With its large bank network and £33bn market capitalisation, it can be easy to forget that Lloyds (LSE: LLOY) in fact trades as a penny stock. It’s the highest-valued UK penny stock by far. But that doesn’t detract from the fact that the Lloyds share price languishes significantly below its peers.
That relative underperformance could yet change. The bank’s shares have put on 66% over the past year. Below I consider whether they could top 60p in the next year, which would require around a 30% increase from today’s price.
Positive drivers for the Lloyds share price
While 30% in the next year might sound a less challenging rise than the shares managed over the past 12 months, it won’t just happen for no reason.
But I do see some possible drivers to push the Lloyds share price up to 60p. One of those is the continued resilience of the UK economy. The bank is the largest mortgage lender in the country. That means any shift in the economy can impact the bank’s business results. Early in the pandemic, Lloyds made large provisions against possible defaults. Fortunately it was later able to release most of them, boosting confidence in the quality of its mortgage book. As the UK economy and housing market continue to perform well, that could improve investor confidence in the outlook for Lloyds.
The bank’s restoration of its dividend this year has improved the investment case, but I reckon there could be more good dividend news still to come. After all, the dividend languished well below where it stood before being scrapped last year. But in the meantime, the bank’s CET1 ratio has improved. In layman’s terms, that means it is now sitting on a larger pile of surplus cash, which it could use to boost dividends.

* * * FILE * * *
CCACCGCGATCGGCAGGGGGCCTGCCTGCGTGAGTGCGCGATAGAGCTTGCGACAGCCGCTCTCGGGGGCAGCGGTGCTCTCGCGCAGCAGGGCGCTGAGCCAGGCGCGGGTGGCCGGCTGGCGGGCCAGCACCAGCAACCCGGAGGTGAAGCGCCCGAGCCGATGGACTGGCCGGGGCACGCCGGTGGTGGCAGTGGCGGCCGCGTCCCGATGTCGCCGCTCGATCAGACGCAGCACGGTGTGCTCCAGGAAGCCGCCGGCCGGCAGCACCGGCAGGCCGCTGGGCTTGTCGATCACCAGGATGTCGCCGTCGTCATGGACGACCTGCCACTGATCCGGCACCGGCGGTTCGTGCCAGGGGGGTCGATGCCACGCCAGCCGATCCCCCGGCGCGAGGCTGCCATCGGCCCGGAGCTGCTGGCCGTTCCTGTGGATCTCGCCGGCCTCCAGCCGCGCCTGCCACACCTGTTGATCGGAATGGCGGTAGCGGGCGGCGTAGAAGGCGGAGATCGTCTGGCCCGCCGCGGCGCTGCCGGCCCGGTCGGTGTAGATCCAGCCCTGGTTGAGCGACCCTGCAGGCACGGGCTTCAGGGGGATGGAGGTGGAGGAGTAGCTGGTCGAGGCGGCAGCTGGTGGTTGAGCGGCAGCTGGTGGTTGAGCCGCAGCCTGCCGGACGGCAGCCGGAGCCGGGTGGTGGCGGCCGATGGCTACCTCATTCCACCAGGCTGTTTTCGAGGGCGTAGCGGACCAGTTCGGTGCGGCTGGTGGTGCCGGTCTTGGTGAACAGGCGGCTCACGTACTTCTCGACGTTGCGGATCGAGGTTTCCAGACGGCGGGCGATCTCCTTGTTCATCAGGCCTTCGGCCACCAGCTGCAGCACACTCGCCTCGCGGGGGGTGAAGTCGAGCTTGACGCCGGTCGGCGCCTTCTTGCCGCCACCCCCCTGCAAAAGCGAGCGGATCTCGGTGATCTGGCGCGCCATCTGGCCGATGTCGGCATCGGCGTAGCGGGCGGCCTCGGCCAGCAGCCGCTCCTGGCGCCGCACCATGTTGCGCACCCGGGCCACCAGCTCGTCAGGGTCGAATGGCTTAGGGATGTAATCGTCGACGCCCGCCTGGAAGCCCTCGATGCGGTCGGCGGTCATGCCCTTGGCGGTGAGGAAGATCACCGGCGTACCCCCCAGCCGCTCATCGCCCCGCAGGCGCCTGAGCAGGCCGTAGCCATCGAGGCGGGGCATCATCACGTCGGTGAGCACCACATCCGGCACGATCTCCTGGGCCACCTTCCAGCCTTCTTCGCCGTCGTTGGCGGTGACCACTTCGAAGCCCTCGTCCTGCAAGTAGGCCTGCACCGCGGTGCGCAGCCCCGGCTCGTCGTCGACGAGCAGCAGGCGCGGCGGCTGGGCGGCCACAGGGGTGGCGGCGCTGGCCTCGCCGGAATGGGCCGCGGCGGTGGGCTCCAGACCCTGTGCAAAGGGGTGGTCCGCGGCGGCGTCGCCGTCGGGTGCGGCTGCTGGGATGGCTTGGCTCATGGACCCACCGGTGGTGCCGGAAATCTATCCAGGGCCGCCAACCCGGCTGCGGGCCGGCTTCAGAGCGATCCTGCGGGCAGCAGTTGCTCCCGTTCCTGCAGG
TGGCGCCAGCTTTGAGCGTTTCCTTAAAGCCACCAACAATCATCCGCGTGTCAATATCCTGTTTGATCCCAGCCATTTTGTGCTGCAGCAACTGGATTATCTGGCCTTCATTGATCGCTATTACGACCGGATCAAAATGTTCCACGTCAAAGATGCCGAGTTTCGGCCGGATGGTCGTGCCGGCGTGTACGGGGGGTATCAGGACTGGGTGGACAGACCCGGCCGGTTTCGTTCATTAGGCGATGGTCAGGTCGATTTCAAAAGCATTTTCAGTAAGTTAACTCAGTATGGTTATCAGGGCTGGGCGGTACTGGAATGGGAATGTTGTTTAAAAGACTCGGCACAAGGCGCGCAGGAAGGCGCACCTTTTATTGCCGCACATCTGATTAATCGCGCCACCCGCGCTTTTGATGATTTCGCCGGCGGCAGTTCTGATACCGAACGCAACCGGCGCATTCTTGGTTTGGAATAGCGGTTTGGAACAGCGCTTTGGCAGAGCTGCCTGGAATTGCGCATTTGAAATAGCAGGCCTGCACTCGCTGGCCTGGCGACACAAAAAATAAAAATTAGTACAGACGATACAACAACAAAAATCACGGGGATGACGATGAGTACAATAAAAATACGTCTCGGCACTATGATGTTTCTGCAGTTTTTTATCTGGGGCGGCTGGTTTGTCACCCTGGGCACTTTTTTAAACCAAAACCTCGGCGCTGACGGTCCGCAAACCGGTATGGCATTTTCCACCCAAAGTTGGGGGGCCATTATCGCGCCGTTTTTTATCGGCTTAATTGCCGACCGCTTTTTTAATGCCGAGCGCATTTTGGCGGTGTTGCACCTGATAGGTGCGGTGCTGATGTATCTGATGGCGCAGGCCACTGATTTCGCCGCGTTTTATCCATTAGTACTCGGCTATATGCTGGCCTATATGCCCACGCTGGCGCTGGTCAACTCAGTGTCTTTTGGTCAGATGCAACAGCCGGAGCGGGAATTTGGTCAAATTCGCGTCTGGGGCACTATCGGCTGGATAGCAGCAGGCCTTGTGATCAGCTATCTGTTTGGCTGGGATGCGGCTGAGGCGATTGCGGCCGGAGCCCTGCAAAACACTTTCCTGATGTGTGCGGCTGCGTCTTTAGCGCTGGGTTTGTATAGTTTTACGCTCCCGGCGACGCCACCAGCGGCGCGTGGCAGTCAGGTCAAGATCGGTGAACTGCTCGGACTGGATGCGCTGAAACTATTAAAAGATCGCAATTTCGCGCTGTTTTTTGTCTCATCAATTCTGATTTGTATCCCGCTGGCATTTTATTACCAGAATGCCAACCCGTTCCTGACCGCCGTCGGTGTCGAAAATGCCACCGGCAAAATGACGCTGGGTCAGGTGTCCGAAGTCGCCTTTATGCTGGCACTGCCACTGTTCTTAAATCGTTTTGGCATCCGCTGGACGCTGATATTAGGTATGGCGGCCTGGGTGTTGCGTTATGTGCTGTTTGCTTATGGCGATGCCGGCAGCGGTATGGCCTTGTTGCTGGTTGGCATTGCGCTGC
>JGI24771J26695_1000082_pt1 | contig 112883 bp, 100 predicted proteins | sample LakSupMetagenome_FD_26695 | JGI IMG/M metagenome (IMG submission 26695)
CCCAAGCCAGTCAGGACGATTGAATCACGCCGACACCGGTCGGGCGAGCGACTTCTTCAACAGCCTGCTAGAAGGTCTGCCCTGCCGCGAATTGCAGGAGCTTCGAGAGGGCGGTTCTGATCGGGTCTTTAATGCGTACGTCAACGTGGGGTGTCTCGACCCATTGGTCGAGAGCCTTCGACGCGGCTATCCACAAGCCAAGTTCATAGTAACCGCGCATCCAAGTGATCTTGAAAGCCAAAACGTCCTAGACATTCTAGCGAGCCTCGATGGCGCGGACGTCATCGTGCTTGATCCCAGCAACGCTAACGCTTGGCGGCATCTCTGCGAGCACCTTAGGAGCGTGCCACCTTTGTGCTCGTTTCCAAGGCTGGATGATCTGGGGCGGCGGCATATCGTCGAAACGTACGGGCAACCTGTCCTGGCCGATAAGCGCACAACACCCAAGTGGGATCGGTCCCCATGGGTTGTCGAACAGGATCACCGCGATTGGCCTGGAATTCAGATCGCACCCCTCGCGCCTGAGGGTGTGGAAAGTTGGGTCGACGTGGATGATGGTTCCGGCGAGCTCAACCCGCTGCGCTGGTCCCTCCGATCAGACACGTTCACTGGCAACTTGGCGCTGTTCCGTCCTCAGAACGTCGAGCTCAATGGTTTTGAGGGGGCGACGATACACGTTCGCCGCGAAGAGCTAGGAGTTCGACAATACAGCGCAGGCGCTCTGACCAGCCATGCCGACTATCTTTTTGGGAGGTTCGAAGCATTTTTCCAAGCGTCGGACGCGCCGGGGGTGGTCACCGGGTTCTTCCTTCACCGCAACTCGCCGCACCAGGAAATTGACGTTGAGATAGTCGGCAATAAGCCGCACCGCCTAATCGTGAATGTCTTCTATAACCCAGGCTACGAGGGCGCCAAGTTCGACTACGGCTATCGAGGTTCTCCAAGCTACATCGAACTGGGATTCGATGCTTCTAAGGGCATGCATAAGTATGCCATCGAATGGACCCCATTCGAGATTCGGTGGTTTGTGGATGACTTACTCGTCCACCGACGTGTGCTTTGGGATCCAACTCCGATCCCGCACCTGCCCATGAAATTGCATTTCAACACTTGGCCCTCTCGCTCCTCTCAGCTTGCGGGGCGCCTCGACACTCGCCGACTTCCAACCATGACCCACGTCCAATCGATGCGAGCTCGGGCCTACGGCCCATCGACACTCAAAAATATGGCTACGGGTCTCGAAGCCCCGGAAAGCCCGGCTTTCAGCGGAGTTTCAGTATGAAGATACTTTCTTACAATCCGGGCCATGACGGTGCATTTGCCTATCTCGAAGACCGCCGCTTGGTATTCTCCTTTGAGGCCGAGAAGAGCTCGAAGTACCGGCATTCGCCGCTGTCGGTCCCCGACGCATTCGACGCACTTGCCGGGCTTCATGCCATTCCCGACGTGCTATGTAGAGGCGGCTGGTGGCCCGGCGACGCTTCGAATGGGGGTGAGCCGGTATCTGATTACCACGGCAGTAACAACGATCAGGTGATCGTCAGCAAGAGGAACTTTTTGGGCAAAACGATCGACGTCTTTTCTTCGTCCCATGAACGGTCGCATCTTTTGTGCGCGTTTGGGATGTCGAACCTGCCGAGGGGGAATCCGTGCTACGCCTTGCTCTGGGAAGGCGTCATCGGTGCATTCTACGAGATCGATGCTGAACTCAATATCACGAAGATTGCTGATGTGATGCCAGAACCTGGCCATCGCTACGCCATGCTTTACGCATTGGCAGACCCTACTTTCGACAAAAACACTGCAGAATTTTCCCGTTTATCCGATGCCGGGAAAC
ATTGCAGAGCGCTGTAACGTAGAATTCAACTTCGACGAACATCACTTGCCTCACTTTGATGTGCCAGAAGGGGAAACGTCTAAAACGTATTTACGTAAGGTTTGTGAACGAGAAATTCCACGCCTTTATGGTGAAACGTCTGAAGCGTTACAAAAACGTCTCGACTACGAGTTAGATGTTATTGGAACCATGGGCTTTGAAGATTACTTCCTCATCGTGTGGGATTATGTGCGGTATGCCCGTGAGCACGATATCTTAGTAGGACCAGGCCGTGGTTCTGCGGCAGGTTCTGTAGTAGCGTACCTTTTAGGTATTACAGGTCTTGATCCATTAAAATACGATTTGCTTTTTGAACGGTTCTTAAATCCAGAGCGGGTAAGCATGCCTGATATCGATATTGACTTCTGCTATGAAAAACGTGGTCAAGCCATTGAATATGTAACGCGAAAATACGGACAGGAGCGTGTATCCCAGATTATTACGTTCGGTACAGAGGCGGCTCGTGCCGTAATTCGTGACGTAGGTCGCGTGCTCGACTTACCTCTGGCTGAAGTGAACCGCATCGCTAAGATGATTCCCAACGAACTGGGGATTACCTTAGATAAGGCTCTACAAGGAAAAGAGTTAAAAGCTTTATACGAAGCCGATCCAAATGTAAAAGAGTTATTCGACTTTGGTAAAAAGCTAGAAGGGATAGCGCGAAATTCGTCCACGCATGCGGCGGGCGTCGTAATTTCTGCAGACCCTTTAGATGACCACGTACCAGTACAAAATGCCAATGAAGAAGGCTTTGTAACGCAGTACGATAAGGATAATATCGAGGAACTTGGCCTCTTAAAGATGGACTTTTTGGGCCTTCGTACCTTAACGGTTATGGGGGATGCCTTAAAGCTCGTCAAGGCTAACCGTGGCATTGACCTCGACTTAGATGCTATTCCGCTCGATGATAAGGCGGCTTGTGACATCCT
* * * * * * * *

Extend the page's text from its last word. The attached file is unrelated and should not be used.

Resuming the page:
Why I think the Lloyds share price could hit 60p
Could that bull case already be reflected in the share price? After all, it has increased by two thirds in a year.
The reason I think the price could increase further is that the current valuation still looks cheap to me. In its first half, Lloyds reported earnings per share of 5.1p. On that half alone, the price-to-earnings ratio is around 9 even if the second half brings no additional profits. While the second half may be weaker than the first half, hopefully it will still produce positive earnings. In that case, the price-to-earnings ratio would be less than 9. For a blue chip bank of Lloyds’ quality to have a price-to-earnings ratio in the single digits makes it look undervalued to me.
Risks with Lloyds shares
But the Lloyds share price hasn’t been at 60p since the start of last year. Can it get back there given the economic long tail of the pandemic?
There are risks, even if the economy stays strong. For example, the bank’s move into being a landlord could distract management time from the challenge of keeping the bank competitive. Mounting competition from fintechs could also put profit margins at big banks like Lloyds under pressure. Despite that, I think we could be toasting a 60p Lloyds share price before the end of next year.
Don’t miss our special stock presentation.
It contains details of a UK-listed company our Motley Fool UK analysts are extremely enthusiastic about.
They think it’s offering an incredible opportunity to grow your wealth over the long term – at its current price – regardless of what happens in the wider market.
That’s why they’re referring to it as the FTSE’s ‘double agent’.
Because they believe it’s working both with the market… And against it.
To find out why we think you should add it to your portfolio today…
Christopher Ruane owns shares in Lloyds Banking Group. The Motley Fool UK has recommended Lloyds Banking Group. Views expressed on the companies mentioned in this article are those of the writer and therefore may differ from the official recommendations we make in our subscription services such as Share Advisor, Hidden Winners and Pro. Here at The Motley Fool we believe that considering a diverse range of insights makes us better investors.